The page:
The Charter of Positive Values was adopted by a gathering of many stakeholders in July 2008. It is a clear framework leading the way and pointing to how we as South Africans are expected to relate to one another and to the rest of the world.

Yet the challenge is to make this document a living reality for all our people – something that is binding on all of us and gives us the guiding principles of how to conduct ourselves and our relations with others.

That we are all gathered here because we believe in the importance of a Charter of Positive Values implies that together we need to be able to arrive at answers to the following questions:

• How indeed do we ensure that every South African knows that in order to be true to a South African identity, he or she should respect human dignity and promote equality.

• How do we convince all our people that together we need to promote the rule of law and responsible freedom to strengthen our democracy.

• In a country where the migrant system and forced removals drove families apart and disintegrated family life, how do we strengthen sound family and community values?

• At the Social Cohesion Colloquium, there were those who declared that there cannot be social cohesion without social justice. As a society, are we doing enough to diminish social and economic inequalities?

• In a country which embraces “Unity in Diversity”, that celebrates our diverse cultural expressions at the same time as we build a common national culture, how do we ensure harmony in culture, belief and conscience? Can the spirit of ubuntu bind all of us into a common morality?

As the Ministry and Department of Arts and Culture, at every step of the way we seek through arts, heritage and culture to bring our people together.

For us positive values are also a reinforcement of our culture, wherein we already practice ubuntu in various ways.

Through our projects and programmes – through music and dance and literature and languages, through the medium of film, through the power of the spoken word, cultural practitioners are encouraged to impart positive values.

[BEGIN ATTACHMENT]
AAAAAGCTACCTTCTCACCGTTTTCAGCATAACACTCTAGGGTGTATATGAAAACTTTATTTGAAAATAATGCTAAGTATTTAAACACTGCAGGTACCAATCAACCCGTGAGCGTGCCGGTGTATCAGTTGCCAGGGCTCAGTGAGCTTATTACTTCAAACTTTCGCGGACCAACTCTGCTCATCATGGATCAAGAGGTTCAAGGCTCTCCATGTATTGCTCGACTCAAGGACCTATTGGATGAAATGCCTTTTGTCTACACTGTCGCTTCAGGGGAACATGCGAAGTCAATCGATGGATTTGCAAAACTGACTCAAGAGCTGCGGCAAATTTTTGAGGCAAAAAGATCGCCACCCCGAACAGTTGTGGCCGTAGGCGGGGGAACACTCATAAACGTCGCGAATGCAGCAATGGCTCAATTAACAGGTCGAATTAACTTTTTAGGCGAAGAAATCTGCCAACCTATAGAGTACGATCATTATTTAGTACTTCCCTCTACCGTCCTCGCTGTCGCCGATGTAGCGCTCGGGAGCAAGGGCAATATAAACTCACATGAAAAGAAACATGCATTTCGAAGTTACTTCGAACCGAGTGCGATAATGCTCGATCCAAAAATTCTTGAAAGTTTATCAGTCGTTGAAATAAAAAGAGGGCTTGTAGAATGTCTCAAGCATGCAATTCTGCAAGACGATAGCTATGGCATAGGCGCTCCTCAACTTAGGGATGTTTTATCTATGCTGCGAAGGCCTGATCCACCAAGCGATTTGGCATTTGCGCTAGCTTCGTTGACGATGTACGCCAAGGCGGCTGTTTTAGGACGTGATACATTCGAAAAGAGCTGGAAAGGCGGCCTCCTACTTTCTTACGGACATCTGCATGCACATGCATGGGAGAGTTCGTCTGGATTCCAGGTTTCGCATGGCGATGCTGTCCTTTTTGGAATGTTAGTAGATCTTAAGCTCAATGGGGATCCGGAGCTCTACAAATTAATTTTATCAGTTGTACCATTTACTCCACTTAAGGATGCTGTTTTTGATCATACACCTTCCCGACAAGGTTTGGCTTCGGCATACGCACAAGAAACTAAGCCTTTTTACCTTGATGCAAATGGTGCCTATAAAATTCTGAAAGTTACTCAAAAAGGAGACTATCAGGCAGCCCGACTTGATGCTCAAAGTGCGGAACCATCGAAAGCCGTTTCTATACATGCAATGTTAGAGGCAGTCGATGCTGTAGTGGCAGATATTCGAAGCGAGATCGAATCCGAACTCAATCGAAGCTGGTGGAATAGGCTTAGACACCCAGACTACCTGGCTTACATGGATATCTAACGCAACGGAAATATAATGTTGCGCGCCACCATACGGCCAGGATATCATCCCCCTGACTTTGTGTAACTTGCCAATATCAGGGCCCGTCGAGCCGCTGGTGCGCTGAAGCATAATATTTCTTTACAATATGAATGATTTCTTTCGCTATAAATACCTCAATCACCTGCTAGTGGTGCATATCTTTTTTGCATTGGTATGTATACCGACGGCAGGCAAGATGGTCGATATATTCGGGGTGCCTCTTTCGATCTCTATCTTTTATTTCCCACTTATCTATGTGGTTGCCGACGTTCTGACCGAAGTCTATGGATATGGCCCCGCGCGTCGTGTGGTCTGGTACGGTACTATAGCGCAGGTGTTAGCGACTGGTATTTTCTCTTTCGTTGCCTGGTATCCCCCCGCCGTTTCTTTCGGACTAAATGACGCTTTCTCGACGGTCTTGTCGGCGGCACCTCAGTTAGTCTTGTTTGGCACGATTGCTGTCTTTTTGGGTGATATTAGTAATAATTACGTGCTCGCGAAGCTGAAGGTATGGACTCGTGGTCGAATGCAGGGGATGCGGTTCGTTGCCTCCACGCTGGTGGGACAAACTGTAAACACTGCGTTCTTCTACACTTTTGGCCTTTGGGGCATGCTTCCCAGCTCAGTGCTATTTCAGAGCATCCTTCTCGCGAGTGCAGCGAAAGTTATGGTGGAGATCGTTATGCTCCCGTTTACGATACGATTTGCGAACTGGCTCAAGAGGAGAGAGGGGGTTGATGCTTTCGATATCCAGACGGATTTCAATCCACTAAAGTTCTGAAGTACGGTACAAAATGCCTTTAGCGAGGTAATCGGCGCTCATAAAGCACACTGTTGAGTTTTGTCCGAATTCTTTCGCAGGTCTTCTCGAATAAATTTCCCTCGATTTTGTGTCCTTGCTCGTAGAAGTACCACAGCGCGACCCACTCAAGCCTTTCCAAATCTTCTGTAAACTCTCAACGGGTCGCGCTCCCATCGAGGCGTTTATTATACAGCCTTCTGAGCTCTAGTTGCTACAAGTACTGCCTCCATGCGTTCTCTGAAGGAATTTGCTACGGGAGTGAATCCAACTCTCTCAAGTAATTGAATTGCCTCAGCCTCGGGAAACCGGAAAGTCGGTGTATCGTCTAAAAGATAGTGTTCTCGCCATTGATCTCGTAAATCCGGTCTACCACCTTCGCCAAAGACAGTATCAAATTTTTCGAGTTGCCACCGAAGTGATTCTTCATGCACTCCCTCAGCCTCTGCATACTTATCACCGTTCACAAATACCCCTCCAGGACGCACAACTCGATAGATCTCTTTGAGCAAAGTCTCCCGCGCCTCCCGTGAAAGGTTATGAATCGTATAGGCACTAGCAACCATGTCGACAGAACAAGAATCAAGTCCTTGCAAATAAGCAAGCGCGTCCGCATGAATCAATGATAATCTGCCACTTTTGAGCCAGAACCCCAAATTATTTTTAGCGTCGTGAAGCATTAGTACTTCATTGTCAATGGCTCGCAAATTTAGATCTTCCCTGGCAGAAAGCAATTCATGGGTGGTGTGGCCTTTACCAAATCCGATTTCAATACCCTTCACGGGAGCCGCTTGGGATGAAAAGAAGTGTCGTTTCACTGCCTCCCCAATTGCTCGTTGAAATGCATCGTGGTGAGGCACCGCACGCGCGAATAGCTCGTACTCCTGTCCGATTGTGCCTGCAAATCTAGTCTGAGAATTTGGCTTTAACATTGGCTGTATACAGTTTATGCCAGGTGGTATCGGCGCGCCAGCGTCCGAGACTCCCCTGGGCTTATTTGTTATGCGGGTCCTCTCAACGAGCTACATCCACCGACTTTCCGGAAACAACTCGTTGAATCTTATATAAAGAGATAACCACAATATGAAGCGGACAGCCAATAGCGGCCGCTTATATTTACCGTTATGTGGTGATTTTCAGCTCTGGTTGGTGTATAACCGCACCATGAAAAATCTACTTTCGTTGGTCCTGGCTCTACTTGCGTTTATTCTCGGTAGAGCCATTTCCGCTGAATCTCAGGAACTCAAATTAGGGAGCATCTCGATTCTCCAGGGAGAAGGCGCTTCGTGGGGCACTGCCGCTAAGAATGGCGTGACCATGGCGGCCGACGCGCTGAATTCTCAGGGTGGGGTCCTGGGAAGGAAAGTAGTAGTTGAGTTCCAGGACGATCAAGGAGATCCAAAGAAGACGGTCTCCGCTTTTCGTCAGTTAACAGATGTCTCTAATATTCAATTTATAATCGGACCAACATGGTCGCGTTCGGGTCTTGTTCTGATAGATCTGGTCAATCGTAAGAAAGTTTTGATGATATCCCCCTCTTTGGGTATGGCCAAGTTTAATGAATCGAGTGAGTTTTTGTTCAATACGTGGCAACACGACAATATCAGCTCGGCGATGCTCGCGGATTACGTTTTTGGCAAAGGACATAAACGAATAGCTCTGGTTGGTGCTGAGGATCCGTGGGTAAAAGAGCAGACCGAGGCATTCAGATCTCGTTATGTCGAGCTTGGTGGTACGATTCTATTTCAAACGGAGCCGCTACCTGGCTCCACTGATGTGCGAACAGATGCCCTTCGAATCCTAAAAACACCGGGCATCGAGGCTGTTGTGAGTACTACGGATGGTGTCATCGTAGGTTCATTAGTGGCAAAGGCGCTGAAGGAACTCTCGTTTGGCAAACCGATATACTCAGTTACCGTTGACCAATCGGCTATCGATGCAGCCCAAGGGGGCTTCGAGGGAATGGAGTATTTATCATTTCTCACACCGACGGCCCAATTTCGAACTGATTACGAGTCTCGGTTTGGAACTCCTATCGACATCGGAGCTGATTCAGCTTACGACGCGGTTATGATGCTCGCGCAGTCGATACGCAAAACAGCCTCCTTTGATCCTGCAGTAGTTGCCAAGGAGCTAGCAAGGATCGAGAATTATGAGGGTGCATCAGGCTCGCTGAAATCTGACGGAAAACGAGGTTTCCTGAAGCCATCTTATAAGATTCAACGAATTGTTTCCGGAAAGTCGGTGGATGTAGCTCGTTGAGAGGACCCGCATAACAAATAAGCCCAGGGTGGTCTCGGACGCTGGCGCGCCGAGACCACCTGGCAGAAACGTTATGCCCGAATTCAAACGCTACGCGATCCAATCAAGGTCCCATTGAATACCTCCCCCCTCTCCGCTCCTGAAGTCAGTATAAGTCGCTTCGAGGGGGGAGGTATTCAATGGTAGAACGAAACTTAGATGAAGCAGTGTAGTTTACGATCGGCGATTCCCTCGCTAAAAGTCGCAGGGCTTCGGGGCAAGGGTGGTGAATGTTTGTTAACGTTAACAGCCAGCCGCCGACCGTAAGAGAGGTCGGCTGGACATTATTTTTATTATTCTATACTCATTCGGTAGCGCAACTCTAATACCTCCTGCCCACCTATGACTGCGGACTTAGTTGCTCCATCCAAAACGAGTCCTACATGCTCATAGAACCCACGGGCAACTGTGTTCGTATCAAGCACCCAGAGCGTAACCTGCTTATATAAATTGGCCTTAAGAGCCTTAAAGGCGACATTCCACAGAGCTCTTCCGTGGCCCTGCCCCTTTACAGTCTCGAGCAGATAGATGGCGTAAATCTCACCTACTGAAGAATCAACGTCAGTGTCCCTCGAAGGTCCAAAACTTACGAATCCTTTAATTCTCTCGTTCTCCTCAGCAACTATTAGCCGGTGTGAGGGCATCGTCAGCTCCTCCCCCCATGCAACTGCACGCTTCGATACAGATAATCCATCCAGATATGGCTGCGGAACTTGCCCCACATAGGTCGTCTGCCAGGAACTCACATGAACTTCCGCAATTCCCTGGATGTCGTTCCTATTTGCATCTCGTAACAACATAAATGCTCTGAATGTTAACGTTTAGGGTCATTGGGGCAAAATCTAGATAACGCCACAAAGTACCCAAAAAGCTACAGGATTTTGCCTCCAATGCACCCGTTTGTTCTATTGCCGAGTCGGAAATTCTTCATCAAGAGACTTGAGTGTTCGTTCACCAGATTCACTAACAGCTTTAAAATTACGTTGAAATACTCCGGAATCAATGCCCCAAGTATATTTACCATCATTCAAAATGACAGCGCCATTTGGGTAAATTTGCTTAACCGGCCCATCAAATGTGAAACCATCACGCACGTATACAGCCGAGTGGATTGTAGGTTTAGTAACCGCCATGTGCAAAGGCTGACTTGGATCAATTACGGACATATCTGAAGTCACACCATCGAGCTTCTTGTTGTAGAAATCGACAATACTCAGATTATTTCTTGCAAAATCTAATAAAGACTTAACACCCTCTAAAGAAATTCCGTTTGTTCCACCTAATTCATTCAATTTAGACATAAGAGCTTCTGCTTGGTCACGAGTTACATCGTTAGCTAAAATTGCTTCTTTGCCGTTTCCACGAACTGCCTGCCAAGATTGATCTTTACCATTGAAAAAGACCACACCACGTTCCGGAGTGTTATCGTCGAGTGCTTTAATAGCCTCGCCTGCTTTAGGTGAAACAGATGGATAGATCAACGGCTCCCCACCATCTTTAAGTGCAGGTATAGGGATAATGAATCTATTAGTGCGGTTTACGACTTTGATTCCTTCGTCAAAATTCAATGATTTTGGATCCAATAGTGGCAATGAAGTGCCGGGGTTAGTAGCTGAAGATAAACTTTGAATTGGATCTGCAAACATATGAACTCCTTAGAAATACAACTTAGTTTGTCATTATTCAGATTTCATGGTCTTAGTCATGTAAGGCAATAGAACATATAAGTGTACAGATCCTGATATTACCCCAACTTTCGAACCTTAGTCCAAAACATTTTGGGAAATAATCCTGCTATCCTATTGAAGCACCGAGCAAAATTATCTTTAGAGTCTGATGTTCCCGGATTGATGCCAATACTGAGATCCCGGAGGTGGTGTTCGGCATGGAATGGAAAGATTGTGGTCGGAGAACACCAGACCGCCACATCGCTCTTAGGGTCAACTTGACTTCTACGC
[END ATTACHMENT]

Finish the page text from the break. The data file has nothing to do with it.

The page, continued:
When we provide funding for music and drama festivals, we do so with the hope that these gatherings bring people of different places, religious beliefs and cultures together. In this way, through interaction with others, through works of art that question and seek to define who we are, we believe we are moving one step further in building harmony and entrenching peace in our communities.

In partnership with other departments, the Department of Arts and Culture will continue to support cultural projects, which promote positive values.

Art can greatly help even in the rehabilitation of offenders.

Art can help those who are in pain to express themselves.

Art can help our nation to heal its wounds that come from so deep in our past.

Art can provide a space for national contemplation and strengthen dialogue and allow us to see different ways of thinking in order for us to bring it all together.

In our determination to build a People’s Culture, we are putting more resources into programmes that will be held in community art centres, in rural areas and in all areas devoid of the cultural infrastructure necessary for our people to live productive cultural lives.

I began by stressing the importance of dialogue. Let me conclude by praising communities who have upheld the values and principles espoused in the Charter. These are our role models in moving forward as a country and as a nation.

The time will come when we no longer have to look to others to build our morality but when each one of us will be proud of the moral fibre of our people.

The African writer, Ben Okri, tells us that “Stories can heal profound sicknesses of the spirit”. Stories, he says, help to reveal the nature of the human condition”.

It is for the sake of a greater and deeper humanity that we broke the chains of apartheid and laid the foundations for our freedom.

After 15 years, it is also the same South African story that must guide us as we build a South African morality and ensure that our people live harmonious lives.

I thank you.